The Mahabharata

A showcase for the oldest and longest epic in the world. A resource for the better understanding of all aspects ofSanatana Dharma, Vedanta and Yoga.A place for West to meet and embrace East beyond cliché, presumption and prejudice.

Saturday, November 26, 2011

Myths of Mankind: The Mahabharata. Part Two

Film and Archaeology
From the documentary:
"Children in School, for example: if there is one child who is very strong or very fat they will say he is exactly like Bhima. And that is the kind of total liveability and contemporariness of the Mahabharata today." Mallika Sarabhai, as Draupadi in Peter Brook's miniseries, The Mahabharata.

But a Bhima played by an actor from Africa?

Director Peter Brook staged the Mahabharata with actors from around the world, making the Mahabharata accessible to people everywhere.

"In all my conversations with Peter I have often asked him why he works with an international group and one of the things he has said is that if in a small group of mixed races and countries we can create something that is harmonious, then the world has a chance. The Mahabharata cuts across everything. It cuts across time, race, colour. It’s the same issues that have continue to face human beings over millennia." -- Mallika Sarabhai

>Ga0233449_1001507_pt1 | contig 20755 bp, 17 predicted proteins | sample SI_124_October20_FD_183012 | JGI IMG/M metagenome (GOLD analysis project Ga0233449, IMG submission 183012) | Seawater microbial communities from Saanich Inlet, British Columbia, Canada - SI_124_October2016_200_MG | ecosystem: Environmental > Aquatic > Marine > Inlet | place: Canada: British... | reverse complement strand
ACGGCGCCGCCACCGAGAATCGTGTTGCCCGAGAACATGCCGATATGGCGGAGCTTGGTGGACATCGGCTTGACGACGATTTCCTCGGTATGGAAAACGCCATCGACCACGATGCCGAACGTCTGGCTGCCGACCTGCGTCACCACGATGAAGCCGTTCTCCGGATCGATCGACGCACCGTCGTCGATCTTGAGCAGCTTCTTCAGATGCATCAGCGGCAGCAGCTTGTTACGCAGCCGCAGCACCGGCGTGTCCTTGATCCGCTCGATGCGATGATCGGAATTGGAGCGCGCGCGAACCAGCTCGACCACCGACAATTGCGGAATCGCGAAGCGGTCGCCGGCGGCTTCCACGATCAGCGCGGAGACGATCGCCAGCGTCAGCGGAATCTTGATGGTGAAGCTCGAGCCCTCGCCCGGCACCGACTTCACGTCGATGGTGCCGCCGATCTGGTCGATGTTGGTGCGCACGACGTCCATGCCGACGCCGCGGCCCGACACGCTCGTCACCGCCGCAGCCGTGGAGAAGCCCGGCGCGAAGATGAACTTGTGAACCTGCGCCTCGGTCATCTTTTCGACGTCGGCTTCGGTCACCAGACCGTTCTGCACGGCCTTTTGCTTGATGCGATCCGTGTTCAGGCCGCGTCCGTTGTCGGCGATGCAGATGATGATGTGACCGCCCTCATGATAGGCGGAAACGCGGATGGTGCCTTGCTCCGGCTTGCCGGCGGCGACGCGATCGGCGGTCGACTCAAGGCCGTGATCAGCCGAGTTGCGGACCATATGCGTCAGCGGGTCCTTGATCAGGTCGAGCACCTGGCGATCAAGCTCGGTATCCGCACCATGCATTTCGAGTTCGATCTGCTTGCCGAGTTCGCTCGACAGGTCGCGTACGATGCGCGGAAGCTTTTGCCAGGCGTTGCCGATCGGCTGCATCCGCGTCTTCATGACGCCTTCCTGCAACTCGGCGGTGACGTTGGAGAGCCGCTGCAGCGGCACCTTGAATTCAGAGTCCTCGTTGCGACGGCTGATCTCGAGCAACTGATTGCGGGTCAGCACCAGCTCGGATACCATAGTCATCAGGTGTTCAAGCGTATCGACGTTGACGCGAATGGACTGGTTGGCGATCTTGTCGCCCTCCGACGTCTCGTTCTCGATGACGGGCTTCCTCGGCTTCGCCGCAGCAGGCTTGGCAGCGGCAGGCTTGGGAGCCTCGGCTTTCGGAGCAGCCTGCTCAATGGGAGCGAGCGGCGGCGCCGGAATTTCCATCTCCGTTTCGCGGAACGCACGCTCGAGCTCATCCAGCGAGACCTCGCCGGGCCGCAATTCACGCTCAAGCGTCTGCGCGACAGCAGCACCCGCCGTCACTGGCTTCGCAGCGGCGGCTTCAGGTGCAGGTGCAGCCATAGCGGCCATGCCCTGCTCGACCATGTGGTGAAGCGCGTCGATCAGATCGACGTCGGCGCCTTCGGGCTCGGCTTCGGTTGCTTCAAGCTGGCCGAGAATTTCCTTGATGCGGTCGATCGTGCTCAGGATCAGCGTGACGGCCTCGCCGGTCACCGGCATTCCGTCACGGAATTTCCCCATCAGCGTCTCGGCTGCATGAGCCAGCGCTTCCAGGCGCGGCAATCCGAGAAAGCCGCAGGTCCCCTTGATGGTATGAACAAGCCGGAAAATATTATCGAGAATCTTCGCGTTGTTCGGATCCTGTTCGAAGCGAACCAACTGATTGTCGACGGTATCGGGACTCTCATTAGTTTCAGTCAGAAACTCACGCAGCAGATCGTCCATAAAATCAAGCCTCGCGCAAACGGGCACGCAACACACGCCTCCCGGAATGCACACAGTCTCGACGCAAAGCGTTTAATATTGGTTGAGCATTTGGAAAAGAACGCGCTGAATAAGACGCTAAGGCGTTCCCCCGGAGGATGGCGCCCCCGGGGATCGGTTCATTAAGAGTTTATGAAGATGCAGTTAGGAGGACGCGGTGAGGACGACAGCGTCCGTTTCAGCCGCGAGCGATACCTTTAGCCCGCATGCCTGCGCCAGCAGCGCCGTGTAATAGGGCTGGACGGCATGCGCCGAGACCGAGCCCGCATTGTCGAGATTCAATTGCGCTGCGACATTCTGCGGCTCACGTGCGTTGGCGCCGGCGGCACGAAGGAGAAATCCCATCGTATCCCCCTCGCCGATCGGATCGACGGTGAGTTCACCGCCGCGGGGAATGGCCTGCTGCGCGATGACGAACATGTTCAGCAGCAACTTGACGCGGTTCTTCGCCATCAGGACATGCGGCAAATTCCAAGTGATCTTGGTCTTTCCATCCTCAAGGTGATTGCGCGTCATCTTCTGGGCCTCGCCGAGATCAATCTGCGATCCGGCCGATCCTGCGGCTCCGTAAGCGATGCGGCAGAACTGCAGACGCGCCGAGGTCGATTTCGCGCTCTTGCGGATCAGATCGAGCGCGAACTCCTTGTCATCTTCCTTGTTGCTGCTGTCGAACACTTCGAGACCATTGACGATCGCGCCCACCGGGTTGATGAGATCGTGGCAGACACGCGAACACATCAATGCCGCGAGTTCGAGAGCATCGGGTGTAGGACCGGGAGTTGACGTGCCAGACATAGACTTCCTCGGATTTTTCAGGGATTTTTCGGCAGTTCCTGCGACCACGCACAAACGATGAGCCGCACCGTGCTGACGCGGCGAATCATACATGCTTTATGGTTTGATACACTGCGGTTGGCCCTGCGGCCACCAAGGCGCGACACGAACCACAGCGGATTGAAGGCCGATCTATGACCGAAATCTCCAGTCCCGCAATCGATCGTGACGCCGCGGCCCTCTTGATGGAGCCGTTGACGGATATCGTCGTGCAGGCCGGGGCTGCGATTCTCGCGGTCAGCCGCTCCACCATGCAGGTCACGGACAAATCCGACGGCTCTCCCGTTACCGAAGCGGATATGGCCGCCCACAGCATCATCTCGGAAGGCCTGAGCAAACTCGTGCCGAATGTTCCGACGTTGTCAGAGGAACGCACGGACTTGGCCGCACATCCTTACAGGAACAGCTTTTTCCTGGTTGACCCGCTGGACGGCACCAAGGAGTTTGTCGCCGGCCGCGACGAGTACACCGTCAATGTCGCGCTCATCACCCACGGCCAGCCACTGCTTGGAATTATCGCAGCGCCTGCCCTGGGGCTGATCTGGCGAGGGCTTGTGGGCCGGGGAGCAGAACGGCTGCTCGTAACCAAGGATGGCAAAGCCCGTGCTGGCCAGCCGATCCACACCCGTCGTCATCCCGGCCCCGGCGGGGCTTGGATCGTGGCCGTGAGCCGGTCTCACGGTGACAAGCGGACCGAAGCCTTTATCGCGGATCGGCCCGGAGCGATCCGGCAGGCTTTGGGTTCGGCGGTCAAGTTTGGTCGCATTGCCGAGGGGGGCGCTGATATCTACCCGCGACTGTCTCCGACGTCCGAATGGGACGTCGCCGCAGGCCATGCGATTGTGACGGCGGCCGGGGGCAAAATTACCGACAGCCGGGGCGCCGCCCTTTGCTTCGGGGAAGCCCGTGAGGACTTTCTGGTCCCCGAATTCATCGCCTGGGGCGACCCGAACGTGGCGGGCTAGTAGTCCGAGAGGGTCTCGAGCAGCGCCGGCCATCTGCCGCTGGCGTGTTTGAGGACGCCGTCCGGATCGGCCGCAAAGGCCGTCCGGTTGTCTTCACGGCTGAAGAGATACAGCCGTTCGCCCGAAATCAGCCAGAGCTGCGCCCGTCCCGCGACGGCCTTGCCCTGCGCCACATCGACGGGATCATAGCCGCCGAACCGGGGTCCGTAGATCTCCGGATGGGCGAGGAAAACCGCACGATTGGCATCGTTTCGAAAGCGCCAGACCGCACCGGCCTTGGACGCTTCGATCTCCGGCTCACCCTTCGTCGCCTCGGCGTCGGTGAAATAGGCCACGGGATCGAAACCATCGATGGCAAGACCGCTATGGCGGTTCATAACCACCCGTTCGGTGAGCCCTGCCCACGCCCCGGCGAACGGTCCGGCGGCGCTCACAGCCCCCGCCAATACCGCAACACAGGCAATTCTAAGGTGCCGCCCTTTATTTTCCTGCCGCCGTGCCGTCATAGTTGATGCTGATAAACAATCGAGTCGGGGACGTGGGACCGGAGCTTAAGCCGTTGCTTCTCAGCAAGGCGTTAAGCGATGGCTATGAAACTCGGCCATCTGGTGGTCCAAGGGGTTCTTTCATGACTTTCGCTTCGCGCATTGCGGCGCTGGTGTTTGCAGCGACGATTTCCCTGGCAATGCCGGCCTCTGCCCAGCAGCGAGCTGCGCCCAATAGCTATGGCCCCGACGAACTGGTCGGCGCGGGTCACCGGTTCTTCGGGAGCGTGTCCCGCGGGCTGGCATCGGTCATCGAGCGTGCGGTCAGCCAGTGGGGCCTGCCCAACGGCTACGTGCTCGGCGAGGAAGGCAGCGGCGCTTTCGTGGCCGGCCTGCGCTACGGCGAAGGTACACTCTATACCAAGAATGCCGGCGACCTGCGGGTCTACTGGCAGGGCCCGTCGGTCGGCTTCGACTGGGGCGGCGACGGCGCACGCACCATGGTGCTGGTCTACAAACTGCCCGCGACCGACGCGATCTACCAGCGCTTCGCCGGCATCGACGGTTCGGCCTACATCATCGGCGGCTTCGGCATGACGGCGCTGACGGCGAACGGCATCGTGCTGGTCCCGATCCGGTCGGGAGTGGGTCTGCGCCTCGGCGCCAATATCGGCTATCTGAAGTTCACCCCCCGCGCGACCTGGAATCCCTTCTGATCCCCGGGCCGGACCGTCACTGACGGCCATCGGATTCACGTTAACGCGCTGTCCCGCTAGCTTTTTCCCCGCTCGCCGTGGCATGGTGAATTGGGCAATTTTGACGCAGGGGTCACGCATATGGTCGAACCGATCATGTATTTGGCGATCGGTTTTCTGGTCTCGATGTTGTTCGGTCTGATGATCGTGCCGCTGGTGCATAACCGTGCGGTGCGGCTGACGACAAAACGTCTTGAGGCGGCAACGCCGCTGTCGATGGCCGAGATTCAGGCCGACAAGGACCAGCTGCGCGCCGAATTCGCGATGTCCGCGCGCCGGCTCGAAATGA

From: Myths of India: The Mahabharata. Part Two

From the documentary:
Our ignorance of the vast age of India’s civilisation was due.. to a tendency to view Europe, our world, as the heart of life on earth, an expedient that was self serving during the heady days of empire.
"We still think that all other civilisations were of minor quality, and that is why we still have difficulties accepting that in the Indian subcontinent something developed that was even more important than the other civilisations. " -- Michael Jansen, architectural history.

Myths of India: The Mahabharata. Part Two

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